Review: Mr Penumbra’s 24-Hour Bookstore

mr penumbraMr Penumbra’s 24-Hour Bookstore lives up to its name: it is run by Mr Penumbra, it is open 24-hours, and it does sell some books… But Mr Penumbra’s 24-Hour Bookstore is also much more than the name on its front window, in unassuming yellow Gerritszoon font, suggests. New employee Clay Jannon quickly discovers that there is much more to this bookstore than first meets the eye.

Penumbra himself is a kindly old gent, if somewhat eccentric and puzzling, but his bookstore is almost everything but an ordinary bookstore. At the front of the store is a minimal selection of books for sale. The real business of this bookstore, however, lies in the ‘Wayback List’ – shelves which stretch all the way to a very high ceiling, and right to the back of the store. Rolling stack ladders (you know, the ones that appear in Libraries that Dreams Are Made Of) help clerks climb to fetch weird and wonderful books for Penumbra’s strange patrons. These books operate on a library system, and their readers never say much about what they’re reading. Clay – despite being warned to never open these books – has his curiosity roused when he takes a peek. Cracking into one of these books starts his journey to solve the puzzle which starts in Penumbra’s shelves filled with encoded books, and stretches right around the world, and as far back as the Fifteenth Century.

Mr Penumbra’s 24-Hour Bookstore was published earlier this year, and is the first work of novel-length from digital jack-of-all-trades, Robin Sloan. Starting as a 6000-word digital-only short story, Penumbra might be seen as one of the more imaginative works lately to have started life in a digital form.

The premise of the book is quite literary – in the opening chapters all I could think of was Jorge Luis Borges’ Library of Babel, with Penumbra’s seemingly infinite shelves of infinite books. The encoded books at first struck me as perhaps a take on Borges’ books, which contain every permutation possible from our own alphabet, and every other existing alphabet, and alphabets that don’t event exist in our world. The chance of finding sense in these books is what keeps men reading… Sloan’s bookstore in Penumbra at first led me along thinking that perhaps he’d used the same premise as the basis for his own story. As I started reading, I took note after note of how I was reminded of Borges’ Babel. “p.37 – “many have devoted their lives to it -> Borges again”. “p.29 – description of what’s inside books sounds just like Borges’ infinite library books”.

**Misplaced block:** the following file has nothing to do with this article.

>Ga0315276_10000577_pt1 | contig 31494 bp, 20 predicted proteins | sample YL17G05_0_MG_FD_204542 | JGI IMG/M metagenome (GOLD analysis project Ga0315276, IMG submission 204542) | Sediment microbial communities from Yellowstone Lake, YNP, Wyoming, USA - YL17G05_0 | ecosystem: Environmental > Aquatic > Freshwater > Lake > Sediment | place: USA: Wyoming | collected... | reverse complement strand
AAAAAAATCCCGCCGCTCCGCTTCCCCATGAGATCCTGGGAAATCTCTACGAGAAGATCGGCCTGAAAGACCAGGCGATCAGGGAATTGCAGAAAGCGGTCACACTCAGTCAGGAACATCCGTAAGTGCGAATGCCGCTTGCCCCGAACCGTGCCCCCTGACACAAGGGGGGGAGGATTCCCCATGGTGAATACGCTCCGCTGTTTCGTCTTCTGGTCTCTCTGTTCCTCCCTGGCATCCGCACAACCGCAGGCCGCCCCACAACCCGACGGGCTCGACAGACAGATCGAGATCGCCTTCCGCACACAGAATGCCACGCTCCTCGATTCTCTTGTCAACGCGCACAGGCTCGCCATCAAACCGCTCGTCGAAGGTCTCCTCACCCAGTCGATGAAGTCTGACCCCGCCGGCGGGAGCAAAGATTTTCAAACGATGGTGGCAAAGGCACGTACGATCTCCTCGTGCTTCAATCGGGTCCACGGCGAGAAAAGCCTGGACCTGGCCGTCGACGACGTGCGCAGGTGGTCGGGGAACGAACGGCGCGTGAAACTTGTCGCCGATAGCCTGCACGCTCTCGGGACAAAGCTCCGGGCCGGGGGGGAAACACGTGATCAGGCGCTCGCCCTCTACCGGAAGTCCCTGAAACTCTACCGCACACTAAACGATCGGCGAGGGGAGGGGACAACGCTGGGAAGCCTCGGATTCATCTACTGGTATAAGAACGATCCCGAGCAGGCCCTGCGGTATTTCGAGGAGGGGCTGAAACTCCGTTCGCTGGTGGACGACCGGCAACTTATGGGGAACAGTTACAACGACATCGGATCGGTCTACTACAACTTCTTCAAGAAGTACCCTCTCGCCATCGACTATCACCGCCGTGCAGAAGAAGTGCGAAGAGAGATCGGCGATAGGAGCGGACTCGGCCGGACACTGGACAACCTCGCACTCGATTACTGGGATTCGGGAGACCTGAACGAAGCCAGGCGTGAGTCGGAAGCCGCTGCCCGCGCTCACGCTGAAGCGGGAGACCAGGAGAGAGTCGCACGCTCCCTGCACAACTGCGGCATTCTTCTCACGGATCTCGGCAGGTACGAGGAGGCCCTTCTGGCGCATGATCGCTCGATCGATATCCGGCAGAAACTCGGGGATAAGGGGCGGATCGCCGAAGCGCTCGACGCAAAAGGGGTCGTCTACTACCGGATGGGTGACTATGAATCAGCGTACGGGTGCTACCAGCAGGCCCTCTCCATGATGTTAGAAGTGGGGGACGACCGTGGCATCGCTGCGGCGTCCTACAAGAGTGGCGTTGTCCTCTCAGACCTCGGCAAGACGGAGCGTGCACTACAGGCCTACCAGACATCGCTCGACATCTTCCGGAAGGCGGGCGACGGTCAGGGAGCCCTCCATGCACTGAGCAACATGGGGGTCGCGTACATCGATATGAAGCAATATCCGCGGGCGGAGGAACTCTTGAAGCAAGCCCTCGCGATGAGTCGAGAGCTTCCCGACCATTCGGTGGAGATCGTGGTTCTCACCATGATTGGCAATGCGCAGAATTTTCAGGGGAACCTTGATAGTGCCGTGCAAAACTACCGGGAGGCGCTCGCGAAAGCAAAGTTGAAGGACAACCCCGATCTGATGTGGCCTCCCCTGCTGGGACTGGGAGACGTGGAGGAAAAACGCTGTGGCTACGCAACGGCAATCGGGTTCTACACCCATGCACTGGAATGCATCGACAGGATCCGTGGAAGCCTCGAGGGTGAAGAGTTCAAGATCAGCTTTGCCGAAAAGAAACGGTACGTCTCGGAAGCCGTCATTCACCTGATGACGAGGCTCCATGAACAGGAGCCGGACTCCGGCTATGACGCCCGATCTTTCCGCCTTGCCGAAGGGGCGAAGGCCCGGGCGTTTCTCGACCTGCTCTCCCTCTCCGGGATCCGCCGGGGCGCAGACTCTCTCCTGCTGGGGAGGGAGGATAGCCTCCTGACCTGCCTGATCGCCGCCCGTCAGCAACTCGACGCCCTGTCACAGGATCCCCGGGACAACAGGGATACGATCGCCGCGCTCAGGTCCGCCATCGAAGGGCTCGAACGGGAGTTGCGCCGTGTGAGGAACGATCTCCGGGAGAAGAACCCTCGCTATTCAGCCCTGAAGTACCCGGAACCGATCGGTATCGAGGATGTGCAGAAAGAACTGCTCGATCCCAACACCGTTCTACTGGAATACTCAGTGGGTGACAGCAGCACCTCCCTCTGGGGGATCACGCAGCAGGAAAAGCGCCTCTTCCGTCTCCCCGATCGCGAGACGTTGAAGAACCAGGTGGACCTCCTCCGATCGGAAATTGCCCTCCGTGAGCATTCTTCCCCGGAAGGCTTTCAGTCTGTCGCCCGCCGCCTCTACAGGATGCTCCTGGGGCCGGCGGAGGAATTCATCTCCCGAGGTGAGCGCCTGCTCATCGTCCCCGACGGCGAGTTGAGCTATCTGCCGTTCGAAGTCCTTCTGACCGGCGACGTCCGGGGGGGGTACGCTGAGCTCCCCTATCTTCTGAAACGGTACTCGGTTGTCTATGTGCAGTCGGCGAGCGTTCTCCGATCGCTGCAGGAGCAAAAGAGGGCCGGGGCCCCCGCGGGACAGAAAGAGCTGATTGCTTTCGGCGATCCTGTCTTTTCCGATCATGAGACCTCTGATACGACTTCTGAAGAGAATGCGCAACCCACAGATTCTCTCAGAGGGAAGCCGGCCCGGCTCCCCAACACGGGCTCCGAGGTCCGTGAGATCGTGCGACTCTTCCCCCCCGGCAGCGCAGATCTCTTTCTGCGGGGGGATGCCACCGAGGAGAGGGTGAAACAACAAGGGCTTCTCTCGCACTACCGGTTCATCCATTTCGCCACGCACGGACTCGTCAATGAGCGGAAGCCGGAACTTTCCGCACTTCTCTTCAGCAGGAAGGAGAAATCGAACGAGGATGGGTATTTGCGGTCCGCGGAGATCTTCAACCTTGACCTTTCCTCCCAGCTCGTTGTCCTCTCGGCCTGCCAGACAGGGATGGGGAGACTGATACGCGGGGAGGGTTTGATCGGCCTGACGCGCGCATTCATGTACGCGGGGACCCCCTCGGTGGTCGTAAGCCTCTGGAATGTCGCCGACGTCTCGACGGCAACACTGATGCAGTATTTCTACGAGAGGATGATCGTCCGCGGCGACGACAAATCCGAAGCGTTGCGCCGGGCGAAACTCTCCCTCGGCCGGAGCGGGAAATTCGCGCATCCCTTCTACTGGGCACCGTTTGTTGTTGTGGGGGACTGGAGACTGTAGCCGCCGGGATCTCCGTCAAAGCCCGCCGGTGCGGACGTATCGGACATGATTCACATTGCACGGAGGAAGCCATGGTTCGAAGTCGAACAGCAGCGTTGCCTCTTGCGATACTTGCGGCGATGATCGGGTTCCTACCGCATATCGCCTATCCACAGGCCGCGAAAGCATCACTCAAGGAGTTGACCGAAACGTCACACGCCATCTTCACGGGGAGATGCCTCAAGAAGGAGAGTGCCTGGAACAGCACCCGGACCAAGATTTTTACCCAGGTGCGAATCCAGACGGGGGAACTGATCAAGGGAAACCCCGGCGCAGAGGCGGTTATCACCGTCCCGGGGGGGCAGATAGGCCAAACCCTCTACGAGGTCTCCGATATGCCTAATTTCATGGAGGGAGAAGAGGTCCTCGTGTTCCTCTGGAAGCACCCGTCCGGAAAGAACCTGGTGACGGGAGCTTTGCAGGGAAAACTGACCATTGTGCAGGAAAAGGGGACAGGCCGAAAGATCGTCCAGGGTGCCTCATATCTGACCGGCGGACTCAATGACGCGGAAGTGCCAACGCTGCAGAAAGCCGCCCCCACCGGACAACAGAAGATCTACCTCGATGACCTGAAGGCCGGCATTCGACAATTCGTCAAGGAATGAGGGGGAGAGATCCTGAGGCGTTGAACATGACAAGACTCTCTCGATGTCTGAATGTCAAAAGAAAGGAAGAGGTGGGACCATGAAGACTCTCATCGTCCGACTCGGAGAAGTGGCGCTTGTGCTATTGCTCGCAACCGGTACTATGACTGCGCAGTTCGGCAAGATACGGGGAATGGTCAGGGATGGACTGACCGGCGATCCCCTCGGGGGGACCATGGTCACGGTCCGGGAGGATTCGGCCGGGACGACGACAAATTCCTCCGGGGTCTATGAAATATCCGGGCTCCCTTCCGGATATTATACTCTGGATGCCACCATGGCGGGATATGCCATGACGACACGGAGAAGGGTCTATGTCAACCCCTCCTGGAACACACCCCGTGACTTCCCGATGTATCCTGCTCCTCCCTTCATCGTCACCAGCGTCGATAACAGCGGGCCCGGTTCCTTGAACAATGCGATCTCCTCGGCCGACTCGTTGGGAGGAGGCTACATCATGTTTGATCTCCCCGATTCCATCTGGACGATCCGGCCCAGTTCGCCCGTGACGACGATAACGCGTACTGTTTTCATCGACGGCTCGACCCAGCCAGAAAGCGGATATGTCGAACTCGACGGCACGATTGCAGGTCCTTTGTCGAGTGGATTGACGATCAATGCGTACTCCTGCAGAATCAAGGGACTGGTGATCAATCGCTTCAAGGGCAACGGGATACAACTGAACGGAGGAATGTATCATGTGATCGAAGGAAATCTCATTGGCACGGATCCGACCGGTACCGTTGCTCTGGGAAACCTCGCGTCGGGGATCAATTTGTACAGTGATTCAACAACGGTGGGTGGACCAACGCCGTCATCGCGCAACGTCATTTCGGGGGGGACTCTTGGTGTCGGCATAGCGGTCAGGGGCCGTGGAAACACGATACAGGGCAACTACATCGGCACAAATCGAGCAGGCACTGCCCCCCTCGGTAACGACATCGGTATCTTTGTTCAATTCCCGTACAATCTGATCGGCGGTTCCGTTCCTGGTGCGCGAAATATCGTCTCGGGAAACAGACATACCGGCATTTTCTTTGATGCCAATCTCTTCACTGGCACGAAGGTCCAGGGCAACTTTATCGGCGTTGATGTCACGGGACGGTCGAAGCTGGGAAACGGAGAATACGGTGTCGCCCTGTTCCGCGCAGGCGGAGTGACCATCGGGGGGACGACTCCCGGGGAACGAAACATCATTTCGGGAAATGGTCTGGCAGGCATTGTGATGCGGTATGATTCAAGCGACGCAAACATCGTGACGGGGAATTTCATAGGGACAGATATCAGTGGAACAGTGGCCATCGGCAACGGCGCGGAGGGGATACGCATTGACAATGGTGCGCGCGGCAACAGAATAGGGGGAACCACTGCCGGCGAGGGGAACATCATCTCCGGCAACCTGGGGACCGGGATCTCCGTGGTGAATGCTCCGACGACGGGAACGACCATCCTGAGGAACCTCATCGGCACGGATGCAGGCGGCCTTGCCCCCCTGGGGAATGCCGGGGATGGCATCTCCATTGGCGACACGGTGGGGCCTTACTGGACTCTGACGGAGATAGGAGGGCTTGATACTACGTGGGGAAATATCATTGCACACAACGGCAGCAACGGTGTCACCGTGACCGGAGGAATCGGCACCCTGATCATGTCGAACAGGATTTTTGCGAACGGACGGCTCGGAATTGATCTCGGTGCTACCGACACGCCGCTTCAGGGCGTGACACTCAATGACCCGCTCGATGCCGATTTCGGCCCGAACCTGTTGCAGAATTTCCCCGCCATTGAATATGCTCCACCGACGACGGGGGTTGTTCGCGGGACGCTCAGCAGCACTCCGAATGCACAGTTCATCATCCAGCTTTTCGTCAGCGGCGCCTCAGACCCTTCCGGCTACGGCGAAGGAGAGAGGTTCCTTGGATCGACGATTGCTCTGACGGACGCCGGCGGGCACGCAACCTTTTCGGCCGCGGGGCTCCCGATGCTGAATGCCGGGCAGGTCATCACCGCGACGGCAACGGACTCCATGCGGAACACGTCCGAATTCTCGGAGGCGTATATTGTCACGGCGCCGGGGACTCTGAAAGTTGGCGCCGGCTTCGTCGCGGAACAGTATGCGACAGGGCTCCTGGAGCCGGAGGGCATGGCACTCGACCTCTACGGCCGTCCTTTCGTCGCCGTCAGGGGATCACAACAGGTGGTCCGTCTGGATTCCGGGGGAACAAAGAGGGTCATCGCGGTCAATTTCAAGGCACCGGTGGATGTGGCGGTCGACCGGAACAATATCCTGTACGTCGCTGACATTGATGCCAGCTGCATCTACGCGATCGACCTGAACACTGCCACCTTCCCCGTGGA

From this unshakable similarity (in my mind, at least) came my main issue with Mr Penumbra’s 24-Hour Bookstore. I came into the book unsure of what kind of basis I was judging this work on: so much of the opening of the book reminded me so heavily of Borges that I was ready to judge on these terms – highly literary, postmodern and tricksy. I soon realized, though, that this wasn’t what Sloan was doing, and found myself shifting my expectations. The premise of this book is literary insofar as it’s based in a bookshop, and it considers the interplay of on-the-page text and digitization… That’s about it. The premise is literary, but the writing is not. Once I’d found this stable ground, I was in for quite a ride. Of course, this qualm isn’t anything to do with Sloan – it’s my own baggage that I bring into the text, and it was something quickly overcome when I figured out where I was with the book.

What ensued then was some strange cross between the glorious pacing of The Da Vinci Code (Brown’s is an awful book, but has very moreish pacing) and the bookish revelry of Jasper Fforde or Richard Braughtigan. The pacing is rewarding, and makes you want to keep reading. Short chapters cause that “just one more…” problem, meaning you tear through the book in two or three days, sleepless and hungry. Things fit together in the way of detective fiction, where happy coincidences flagged at the beginning of the novel line up cleanly by the end, and around every corner is an answer.